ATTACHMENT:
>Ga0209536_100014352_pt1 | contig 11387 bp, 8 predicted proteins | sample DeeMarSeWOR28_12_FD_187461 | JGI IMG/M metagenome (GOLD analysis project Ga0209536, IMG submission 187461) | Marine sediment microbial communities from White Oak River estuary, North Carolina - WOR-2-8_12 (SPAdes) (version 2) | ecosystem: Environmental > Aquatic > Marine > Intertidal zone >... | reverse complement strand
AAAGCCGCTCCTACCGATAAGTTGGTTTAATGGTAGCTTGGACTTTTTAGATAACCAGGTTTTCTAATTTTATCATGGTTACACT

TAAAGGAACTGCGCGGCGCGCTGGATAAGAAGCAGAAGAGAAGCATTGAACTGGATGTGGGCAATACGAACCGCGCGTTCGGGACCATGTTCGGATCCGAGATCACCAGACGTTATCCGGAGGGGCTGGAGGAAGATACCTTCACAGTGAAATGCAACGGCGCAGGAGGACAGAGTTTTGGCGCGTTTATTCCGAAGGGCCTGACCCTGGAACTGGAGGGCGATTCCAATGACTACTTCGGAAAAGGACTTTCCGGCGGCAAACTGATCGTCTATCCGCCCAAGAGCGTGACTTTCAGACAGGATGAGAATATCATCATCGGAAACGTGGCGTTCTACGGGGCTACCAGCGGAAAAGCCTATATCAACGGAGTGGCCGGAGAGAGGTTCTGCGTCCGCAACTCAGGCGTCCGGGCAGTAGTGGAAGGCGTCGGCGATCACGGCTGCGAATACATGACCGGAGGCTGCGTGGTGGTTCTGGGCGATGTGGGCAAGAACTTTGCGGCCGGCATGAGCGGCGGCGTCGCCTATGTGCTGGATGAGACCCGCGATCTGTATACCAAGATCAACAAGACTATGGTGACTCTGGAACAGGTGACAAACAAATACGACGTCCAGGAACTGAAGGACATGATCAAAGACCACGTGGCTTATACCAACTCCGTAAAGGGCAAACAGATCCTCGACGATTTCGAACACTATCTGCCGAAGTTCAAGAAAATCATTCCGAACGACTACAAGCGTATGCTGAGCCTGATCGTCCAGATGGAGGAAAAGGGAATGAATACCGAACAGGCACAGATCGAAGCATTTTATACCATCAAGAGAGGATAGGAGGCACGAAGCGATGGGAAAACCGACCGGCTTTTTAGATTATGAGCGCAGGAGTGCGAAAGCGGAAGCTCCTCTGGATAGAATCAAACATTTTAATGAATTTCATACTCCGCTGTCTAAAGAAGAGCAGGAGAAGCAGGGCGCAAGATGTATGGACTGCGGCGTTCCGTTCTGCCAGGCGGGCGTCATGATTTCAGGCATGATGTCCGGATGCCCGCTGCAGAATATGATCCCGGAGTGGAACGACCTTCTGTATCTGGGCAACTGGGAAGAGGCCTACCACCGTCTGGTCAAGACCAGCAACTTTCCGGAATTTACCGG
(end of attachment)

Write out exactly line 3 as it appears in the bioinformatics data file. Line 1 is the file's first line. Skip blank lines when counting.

TAAAGGAACTGCGCGGCGCGCTGGATAAGAAGCAGAAGAGAAGCATTGAACTGGATGTGGGCAATACGAACCGCGCGTTCGGGACCATGTTCGGATCCGAGATCACCAGACGTTATCCGGAGGGGCTGGAGGAAGATACCTTCACAGTGAAATGCAACGGCGCAGGAGGACAGAGTTTTGGCGCGTTTATTCCGAAGGGCCTGACCCTGGAACTGGAGGGCGATTCCAATGACTACTTCGGAAAAGGACTTTCCGGCGGCAAACTGATCGTCTATCCGCCCAAGAGCGTGACTTTCAGACAGGATGAGAATATCATCATCGGAAACGTGGCGTTCTACGGGGCTACCAGCGGAAAAGCCTATATCAACGGAGTGGCCGGAGAGAGGTTCTGCGTCCGCAACTCAGGCGTCCGGGCAGTAGTGGAAGGCGTCGGCGATCACGGCTGCGAATACATGACCGGAGGCTGCGTGGTGGTTCTGGGCGATGTGGGCAAGAACTTTGCGGCCGGCATGAGCGGCGGCGTCGCCTATGTGCTGGATGAGACCCGCGATCTGTATACCAAGATCAACAAGACTATGGTGACTCTGGAACAGGTGACAAACAAATACGACGTCCAGGAACTGAAGGACATGATCAAAGACCACGTGGCTTATACCAACTCCGTAAAGGGCAAACAGATCCTCGACGATTTCGAACACTATCTGCCGAAGTTCAAGAAAATCATTCCGAACGACTACAAGCGTATGCTGAGCCTGATCGTCCAGATGGAGGAAAAGGGAATGAATACCGAACAGGCACAGATCGAAGCATTTTATACCATCAAGAGAGGATAGGAGGCACGAAGCGATGGGAAAACCGACCGGCTTTTTAGATTATGAGCGCAGGAGTGCGAAAGCGGAAGCTCCTCTGGATAGAATCAAACATTTTAATGAATTTCATACTCCGCTGTCTAAAGAAGAGCAGGAGAAGCAGGGCGCAAGATGTATGGACTGCGGCGTTCCGTTCTGCCAGGCGGGCGTCATGATTTCAGGCATGATGTCCGGATGCCCGCTGCAGAATATGATCCCGGAGTGGAACGACCTTCTGTATCTGGGCAACTGGGAAGAGGCCTACCACCGTCTGGTCAAGACCAGCAACTTTCCGGAATTTACCGG